Megan Woodland: He does a bit. Mostly his contribution is more musical. Jeff’s such an amazing, prolific musician. A lot of times he’ll just be chilling downstairs and I’ll hear him playing for like hours. And I’ll hear like a melody he’s playing and that will inspire a song.

I actually wrote a song recently and I shared it with him. And it was pretty personal, just like our journey as a couple. And he was a little bit like, “Can we share that?” It can feel really vulnerable. But a lot of times he and I don’t talk about it too much. We just like dive into the music. That’s where we like meet.

Joe Ulrich: Tell me about the community of artists and musicians in the York area or just Central Pennsylvania in general.

Megan Woodland: Some of what makes it special is because there aren’t so many of us. It’s not like we live in some big city where there’s museums everywhere and so much to do. There’s not jazz happening on every corner. So there’s almost this hardiness and this DIY thing going on.

Shout out to Spencer [McCreary, of the band Public Disco Porch]. Beautiful human and artist and he’s opened me up to a whole other world of other artists and musicians.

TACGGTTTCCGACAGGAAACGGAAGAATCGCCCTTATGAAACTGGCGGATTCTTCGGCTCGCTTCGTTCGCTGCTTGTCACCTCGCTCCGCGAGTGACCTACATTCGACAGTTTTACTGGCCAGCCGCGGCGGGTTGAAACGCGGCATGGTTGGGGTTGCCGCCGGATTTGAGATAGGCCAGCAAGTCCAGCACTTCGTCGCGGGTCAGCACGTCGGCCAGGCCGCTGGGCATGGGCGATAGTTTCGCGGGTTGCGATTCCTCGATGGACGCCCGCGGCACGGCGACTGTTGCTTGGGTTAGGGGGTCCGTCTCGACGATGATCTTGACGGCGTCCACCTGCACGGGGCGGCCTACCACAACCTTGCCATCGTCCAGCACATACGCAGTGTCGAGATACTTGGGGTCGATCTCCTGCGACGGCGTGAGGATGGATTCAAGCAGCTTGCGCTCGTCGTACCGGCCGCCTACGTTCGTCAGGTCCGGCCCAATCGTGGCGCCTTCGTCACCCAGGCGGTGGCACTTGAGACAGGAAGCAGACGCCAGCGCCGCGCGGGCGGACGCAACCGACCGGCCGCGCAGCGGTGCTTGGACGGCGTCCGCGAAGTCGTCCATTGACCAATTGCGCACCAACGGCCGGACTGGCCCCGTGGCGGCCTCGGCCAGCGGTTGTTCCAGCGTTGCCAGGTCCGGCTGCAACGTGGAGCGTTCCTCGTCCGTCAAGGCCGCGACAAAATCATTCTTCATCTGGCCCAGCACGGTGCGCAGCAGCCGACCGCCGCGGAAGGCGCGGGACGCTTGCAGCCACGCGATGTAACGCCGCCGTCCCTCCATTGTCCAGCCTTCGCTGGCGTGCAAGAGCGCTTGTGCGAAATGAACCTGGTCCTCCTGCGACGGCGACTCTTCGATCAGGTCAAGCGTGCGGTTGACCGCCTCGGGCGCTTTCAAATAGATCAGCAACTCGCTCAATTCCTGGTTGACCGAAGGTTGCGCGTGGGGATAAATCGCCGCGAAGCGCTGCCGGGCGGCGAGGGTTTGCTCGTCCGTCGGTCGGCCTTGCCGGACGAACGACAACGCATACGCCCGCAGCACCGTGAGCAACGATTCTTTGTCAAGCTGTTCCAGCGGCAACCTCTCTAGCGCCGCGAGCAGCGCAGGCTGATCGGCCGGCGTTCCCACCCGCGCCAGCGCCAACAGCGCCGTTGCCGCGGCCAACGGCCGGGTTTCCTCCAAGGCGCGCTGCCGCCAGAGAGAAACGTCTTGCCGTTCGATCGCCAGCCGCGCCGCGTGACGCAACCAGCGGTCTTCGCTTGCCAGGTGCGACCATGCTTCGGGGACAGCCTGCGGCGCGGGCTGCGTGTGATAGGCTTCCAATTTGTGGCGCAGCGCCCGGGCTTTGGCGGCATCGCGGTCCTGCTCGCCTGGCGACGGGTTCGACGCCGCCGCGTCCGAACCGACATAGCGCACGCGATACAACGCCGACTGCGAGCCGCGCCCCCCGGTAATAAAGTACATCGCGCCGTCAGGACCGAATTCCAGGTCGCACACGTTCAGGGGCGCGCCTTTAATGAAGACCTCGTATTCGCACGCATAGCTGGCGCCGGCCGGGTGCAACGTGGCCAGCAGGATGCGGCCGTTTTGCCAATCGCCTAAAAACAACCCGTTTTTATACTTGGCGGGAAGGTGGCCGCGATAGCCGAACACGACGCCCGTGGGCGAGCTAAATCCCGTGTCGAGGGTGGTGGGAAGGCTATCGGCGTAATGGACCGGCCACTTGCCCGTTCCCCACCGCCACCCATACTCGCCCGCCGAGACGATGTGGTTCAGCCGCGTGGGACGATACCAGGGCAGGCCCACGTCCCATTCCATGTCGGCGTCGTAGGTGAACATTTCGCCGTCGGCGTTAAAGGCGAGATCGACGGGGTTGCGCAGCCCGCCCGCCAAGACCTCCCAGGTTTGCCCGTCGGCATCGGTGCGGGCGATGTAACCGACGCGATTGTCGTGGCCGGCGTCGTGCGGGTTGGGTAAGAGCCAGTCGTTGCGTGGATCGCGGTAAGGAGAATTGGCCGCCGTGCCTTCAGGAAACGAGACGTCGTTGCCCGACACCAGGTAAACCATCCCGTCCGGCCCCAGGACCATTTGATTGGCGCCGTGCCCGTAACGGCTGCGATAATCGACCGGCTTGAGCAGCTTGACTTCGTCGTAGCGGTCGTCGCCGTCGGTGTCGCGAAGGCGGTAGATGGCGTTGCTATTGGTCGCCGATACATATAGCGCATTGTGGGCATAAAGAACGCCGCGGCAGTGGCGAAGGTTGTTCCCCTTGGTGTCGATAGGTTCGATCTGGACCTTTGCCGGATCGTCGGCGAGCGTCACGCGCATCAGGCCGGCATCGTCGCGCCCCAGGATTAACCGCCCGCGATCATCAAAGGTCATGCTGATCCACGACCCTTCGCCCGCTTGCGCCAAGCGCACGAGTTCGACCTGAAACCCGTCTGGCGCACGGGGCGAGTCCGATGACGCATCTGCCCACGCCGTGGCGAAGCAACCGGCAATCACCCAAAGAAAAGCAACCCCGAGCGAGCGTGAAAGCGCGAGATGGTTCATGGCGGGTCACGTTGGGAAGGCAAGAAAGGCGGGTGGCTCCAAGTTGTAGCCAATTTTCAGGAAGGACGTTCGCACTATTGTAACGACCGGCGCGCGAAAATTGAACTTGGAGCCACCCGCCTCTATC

One of my very best friends, her name is Tifani Truelove and she’s in Wrightsville. She’s an artist and I call her an art witch and an oracle. She bridges a lot of the spirituality and art.

I feel like there’s something about the resiliency and the rising above the lack of art or support for the arts in the area.

Joe Ulrich: When [Spencer] and I were talking, we were talking about the sort of culture, the truly unique culture that you find in the small areas.

Megan Woodland: I see it a lot. I always think of this area this like a magic fairyland, Pennsylvania. With the river and the woodlands. There’s definitely a special little energy around here.